I read an article titled The Mining of Hip-Hop’s Golden Age a few weeks back which gave me a good list of meta-rap groups like the Cool Kids, Pacific Division, the Knux, Kidz in the Hall and Plastic Little to discover. For the past month, I’ve been checking them all out and in the process I’ve once again been amazed at how easy it is to use the Net to hear (maybe not “own” but hear) new music.
If you’ve never heard the term meta-rap, these types of groups “make music that is a commentary on what came before it. In hip-hop, which can be ruthlessly forward-looking, this is a novel development, and it has made for compelling and diverse music.”
One song that has been stuck in my head for the last month is Cappuccino by “The Knux.” I dig it and I hope you do too. Happy Friday – enjoy!
Mr. “I’ve got a permanent beef with MTV” Kayne West is super hot and winning his album selling contest against 50 Cent because he took the beat from Daft Punk’s Harder, Better, Faster, Stronger and created a monster hit called “Stronger.” This song is my current favorite hip-hop tune by very wide margin. If you haven’t heard it yet, you are living in a cave.
For instance, it’s so popular that 30 Seconds to Mars covered “Stronger” in a really decent way on BBC Radio 1’s Jo Whiley show. You have to listen to some other music from the program but its worth it. You can skip ahead – the song is played about 25 minutes into the program.
Aside from the awesome opening of “Let’s get lost tonight – You can be my black Kate Moss tonight,” the start of the chorus is what I truly love about the song. The lyrics are, “N-now th-th-that that don’t kill me – Can only make me stronger” which paraphrases an ultra famous Nietzsche quote – “Whatever does not kill me makes me stronger” – which also happened to be my high school year book quote.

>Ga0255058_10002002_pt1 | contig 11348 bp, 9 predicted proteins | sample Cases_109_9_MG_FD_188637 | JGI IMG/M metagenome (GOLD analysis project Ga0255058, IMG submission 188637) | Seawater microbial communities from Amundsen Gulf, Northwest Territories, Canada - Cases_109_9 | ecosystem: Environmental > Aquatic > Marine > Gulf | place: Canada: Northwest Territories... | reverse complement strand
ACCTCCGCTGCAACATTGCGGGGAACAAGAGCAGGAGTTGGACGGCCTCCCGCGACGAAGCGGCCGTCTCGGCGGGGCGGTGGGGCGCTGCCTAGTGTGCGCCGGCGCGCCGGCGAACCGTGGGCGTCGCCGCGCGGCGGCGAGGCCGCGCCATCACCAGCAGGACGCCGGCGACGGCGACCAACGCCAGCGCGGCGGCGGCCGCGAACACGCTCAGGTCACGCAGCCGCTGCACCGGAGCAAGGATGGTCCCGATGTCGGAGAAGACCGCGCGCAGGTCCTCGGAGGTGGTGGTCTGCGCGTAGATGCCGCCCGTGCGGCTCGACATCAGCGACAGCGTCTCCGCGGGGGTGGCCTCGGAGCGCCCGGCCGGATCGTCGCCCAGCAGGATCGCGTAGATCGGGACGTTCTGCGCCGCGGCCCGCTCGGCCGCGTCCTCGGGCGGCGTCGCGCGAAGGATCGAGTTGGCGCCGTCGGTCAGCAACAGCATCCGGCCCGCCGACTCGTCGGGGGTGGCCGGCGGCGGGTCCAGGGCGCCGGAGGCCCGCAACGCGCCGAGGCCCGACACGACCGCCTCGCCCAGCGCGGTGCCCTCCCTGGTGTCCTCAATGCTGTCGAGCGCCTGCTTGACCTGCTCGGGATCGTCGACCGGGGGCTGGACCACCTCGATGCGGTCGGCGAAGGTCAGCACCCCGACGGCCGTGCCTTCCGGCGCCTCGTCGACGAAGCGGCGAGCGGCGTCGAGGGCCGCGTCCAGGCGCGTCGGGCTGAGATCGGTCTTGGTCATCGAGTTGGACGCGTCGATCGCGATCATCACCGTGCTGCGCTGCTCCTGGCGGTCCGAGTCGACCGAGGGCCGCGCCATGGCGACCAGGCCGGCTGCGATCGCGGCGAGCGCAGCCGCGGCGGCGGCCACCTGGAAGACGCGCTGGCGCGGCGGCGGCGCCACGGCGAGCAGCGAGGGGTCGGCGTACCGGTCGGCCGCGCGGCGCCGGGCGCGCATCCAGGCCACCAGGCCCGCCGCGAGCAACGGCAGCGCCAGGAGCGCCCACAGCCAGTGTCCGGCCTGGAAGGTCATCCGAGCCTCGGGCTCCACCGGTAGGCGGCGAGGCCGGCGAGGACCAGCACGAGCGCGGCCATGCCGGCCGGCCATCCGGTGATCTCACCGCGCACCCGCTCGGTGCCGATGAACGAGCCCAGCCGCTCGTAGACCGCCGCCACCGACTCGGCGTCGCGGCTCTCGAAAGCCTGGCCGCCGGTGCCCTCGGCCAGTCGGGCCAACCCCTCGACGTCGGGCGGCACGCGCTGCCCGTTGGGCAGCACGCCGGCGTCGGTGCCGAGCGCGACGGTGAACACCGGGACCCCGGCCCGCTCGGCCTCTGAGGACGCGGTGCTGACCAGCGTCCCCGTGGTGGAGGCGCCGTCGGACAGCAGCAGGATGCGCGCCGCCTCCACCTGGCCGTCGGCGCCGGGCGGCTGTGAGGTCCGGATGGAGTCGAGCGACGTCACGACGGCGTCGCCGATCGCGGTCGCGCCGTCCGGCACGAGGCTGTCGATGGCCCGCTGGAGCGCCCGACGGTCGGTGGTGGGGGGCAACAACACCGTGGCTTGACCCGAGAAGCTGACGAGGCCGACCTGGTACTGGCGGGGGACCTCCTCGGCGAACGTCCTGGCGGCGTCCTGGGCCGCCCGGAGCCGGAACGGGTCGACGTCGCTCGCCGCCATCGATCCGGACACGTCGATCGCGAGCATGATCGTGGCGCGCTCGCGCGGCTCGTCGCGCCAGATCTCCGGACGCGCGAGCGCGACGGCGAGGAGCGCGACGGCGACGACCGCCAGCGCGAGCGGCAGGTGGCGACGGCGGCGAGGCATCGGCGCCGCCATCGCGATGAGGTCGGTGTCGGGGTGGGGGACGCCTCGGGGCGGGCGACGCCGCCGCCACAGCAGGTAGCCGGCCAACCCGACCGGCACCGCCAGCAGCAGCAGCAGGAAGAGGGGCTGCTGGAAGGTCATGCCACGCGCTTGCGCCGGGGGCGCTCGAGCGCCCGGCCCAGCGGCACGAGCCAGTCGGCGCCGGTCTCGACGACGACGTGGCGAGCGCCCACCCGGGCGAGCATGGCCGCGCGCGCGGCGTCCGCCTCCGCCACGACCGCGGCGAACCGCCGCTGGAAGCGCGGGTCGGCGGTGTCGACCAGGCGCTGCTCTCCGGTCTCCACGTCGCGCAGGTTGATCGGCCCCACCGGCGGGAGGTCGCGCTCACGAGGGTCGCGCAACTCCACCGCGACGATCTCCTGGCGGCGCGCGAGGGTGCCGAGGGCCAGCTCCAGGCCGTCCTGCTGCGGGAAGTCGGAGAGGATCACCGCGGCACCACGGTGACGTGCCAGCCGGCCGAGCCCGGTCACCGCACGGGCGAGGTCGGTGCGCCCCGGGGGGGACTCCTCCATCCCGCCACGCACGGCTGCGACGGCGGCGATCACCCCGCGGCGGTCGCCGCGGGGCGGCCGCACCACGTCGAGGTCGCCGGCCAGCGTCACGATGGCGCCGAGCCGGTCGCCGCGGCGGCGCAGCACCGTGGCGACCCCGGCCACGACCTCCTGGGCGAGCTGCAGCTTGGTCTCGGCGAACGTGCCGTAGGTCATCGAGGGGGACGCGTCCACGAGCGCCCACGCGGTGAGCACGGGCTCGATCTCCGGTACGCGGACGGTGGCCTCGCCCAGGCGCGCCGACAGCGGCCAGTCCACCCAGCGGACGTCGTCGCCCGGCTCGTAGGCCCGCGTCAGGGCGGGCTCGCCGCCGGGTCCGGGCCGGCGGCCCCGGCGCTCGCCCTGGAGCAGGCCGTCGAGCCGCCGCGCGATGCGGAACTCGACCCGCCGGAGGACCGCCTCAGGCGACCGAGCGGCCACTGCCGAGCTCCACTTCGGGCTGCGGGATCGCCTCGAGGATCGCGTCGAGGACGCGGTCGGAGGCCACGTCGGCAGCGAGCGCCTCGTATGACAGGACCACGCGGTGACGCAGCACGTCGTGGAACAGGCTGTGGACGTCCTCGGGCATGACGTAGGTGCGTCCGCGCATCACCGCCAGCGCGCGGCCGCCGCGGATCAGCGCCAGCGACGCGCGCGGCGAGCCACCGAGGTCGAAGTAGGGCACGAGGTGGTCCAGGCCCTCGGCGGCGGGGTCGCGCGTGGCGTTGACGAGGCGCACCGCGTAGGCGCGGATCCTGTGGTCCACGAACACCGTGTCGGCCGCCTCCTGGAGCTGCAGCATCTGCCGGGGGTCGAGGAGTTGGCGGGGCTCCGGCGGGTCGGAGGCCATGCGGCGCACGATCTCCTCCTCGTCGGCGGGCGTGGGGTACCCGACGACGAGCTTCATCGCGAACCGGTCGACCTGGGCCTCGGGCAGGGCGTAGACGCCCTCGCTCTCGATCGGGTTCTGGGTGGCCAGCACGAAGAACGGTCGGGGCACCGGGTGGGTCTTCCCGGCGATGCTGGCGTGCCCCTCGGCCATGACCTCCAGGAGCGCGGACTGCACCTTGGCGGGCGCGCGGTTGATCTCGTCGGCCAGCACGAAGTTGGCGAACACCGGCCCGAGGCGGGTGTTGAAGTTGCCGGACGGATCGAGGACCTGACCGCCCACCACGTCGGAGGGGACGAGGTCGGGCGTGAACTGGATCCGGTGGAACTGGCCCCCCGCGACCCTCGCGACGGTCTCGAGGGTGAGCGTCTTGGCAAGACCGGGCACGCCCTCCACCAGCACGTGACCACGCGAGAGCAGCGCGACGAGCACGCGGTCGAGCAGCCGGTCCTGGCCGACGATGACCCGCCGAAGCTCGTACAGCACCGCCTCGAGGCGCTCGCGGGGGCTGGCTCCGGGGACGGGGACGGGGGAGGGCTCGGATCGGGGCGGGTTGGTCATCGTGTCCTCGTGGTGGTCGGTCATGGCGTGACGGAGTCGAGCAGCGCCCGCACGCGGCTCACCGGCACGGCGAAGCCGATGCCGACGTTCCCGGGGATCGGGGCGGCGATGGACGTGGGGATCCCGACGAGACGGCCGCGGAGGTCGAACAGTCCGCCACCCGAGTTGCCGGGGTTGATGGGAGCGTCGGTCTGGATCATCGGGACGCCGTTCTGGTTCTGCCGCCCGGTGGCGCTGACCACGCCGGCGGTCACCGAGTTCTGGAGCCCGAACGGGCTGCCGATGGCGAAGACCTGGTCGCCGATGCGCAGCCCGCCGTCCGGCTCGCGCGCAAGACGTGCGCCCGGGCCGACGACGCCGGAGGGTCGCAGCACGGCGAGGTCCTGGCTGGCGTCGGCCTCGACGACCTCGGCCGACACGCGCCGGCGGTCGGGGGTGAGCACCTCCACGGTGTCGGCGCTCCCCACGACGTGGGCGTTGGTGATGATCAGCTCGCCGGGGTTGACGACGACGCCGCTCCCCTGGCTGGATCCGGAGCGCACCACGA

The idea that as long as you are alive, you can rise above and get past whatever life throws at you has been a guiding principal in my life. It has helped me get over and get past a lot of bad shit over the years. Not only are the words powerful on their own, but with the added bumping bass and catchy Kayne lyrics, I see listening to this song as the aural equivalent of slamming down two freshly brewed cups of espresso.
Bill Simmons, also known as the Sports Guy, often writes very funny columns about how sports and life intersect. for ESPN. Some are just too wonky (in a sports sense) for me and the fact that he is from New England and therefore loves the Red Sox and the Patriots rankles me to no end. So, I read his column now and again but not religiously like some sports nuts I know.
That being said, his recent column titled Hip Hop Woodstock in Vegas about the recent NBA All-star game in Vegas was not only long but laugh out loud funny. I’m sitting in the Hard Rock Casino right now still laughing as I think about what he said and how its so true. Enjoy.
I awoke this morning to find a nice little shout out to me about my current favorite rap group Blackalicious on Blah Blah Blog. Here is the first sentence of the post:
“Maybe I am old and out of the loop, but I just discovered the genius of Blackalicious, and it took a Jewish guy from Long Island to introduce me.”
My street cred has probably now increased at least 25% due to how I’ve helped spread the word about Blackalicious’s delicious rhymes and deft beats. I can go on and on about how amazing this group is but really Chris’s post says it all, plus, he provides an opportunity to download Alphabet Aerobics, the songs that first made me love the group, as well as Chemical Calisthenics, which actually makes physics sound gansta. As Chris put it, they are “like Kool Mo Dee with a master’s degree.”